My System SpecsSystem Spec
18 Feb 2017   #5
SherriBabee

Win7 Home Premium x64
 
 

Quote   Quote: Originally Posted by dg1261 View Post
Your TOSHIBA MK3265GSXN has a thickness of 9.5mm. Most SSDs are 7mm, so practically any SSD will fit. You can go thinner, but if you go thicker it might not fit in the laptop's drive bay. (For instance, some large hard drives are 12mm thick.)

Here's a selection from Newegg that will all work in your laptop. In your case, the only essential requirement is that you get the 2.5" form factor, not M.2 or mSATA.

Your laptop's spec is SATA-II while SSDs are SATA-III, but that just means you won't get the full speed out of the SSD that a newer laptop might. Don't worry about that, though, as it's still going to be noticeably faster than your current HDD.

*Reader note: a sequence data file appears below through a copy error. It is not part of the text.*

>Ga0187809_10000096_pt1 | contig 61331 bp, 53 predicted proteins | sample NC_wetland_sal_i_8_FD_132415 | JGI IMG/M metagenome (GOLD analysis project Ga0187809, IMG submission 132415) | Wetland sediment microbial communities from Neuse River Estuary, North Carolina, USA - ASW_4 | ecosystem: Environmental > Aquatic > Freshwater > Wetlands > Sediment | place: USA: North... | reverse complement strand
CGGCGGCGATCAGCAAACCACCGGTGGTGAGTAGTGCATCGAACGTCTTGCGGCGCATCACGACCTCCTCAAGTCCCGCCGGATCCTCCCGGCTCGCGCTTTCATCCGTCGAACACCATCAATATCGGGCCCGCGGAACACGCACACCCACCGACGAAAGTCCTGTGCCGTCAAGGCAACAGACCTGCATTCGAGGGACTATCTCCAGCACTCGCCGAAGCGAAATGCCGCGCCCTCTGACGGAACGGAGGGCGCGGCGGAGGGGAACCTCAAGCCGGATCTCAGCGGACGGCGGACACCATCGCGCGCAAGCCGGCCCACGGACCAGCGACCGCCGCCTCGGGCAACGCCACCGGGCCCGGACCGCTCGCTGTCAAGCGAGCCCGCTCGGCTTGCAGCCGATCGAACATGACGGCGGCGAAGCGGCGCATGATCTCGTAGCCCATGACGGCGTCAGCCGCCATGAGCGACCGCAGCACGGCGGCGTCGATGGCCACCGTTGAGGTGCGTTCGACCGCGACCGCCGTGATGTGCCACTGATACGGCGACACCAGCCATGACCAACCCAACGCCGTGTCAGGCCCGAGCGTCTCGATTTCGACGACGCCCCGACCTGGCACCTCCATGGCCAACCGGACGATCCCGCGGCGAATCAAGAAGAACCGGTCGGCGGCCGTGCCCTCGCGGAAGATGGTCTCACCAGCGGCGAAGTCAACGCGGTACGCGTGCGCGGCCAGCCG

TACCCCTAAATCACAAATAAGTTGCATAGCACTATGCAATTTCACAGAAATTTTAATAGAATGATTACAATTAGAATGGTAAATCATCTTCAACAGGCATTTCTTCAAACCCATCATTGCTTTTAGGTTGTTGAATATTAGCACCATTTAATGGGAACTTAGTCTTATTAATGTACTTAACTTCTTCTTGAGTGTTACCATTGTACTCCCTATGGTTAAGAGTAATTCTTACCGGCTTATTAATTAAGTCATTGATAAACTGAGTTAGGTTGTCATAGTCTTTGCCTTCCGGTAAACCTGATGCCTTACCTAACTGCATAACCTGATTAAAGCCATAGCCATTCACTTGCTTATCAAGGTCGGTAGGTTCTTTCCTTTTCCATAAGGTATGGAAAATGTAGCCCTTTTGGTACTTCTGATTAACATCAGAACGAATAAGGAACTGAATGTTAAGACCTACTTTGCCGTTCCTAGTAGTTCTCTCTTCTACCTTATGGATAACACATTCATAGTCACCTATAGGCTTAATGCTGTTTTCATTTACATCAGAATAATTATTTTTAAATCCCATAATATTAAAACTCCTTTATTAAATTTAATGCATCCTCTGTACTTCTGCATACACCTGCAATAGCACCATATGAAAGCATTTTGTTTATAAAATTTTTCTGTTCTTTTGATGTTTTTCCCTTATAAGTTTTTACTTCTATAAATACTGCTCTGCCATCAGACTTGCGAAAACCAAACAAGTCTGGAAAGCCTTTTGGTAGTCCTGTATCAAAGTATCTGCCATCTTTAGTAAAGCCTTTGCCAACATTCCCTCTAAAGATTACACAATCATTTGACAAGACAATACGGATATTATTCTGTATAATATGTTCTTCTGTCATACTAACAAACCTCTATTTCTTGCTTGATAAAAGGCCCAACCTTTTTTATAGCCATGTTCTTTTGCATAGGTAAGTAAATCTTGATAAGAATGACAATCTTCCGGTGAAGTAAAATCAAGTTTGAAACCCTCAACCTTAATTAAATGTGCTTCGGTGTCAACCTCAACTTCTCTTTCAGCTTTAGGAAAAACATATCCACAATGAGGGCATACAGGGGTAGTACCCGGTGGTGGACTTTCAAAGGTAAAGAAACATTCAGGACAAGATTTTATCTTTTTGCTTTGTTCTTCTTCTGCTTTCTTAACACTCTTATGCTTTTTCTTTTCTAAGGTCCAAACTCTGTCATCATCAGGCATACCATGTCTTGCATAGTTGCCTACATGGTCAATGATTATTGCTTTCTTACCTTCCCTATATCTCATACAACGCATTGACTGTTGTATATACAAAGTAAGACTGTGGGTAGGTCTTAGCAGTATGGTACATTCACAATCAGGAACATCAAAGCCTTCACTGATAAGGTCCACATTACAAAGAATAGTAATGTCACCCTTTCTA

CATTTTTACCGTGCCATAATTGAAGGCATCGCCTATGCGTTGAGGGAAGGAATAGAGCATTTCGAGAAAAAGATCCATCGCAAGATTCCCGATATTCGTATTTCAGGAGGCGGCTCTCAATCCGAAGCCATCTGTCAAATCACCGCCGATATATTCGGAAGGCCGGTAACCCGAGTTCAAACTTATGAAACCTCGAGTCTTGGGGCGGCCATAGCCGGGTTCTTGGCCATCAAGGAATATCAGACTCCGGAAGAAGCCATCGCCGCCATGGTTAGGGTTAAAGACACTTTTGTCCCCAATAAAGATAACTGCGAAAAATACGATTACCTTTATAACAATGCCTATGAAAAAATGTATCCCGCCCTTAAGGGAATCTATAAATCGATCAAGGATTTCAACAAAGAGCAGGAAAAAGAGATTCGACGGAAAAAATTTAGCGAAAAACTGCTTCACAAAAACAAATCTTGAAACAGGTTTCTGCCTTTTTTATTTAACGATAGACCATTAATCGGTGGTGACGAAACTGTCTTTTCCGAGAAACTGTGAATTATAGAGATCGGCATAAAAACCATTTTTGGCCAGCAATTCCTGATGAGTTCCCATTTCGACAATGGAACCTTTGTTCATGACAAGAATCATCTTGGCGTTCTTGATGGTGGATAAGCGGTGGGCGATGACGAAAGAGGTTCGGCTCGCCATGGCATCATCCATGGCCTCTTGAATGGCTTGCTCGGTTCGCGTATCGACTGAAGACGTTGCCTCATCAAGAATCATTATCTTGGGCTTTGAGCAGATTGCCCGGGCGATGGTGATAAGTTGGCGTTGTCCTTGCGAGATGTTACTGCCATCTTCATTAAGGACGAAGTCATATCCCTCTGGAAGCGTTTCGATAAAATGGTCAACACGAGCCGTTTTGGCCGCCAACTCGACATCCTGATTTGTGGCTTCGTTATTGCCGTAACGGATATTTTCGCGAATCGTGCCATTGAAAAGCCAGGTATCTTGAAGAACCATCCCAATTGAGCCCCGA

As for brands, I typically recommend sticking to familiar memory chip manufacturers (Samsung, Intel, Crucial, Micron, Sandisk, Kingston, et al) rather than traditional disk drive manufacturers (Western Digital, Toshiba, Fujitsu, etc.). After all, SSDs are memory chips configured to look like disk drives, so I tend to trust manufacturers of memory chips to be right in their element here, more than manufacturers of magnetic media.

As for size, I wouldn't go smaller than 240GB, and SSDs larger than 512GB are still pretty pricey.

You mentioned, "I thought I'd upgrade the drive and get more space [than 320GB] as well." If the ~500GB range is beyond your budget, you might consider a ~250GB SSD internally and re-purposing your 320GB as an external data drive with an enclosure like this. Still another alternative is to replace your DVD drive with the 320GB HDD by using a second-drive media bay caddy, which allows you to have two drives in your laptop, but the downside is you'd lose regular use of your DVD drive.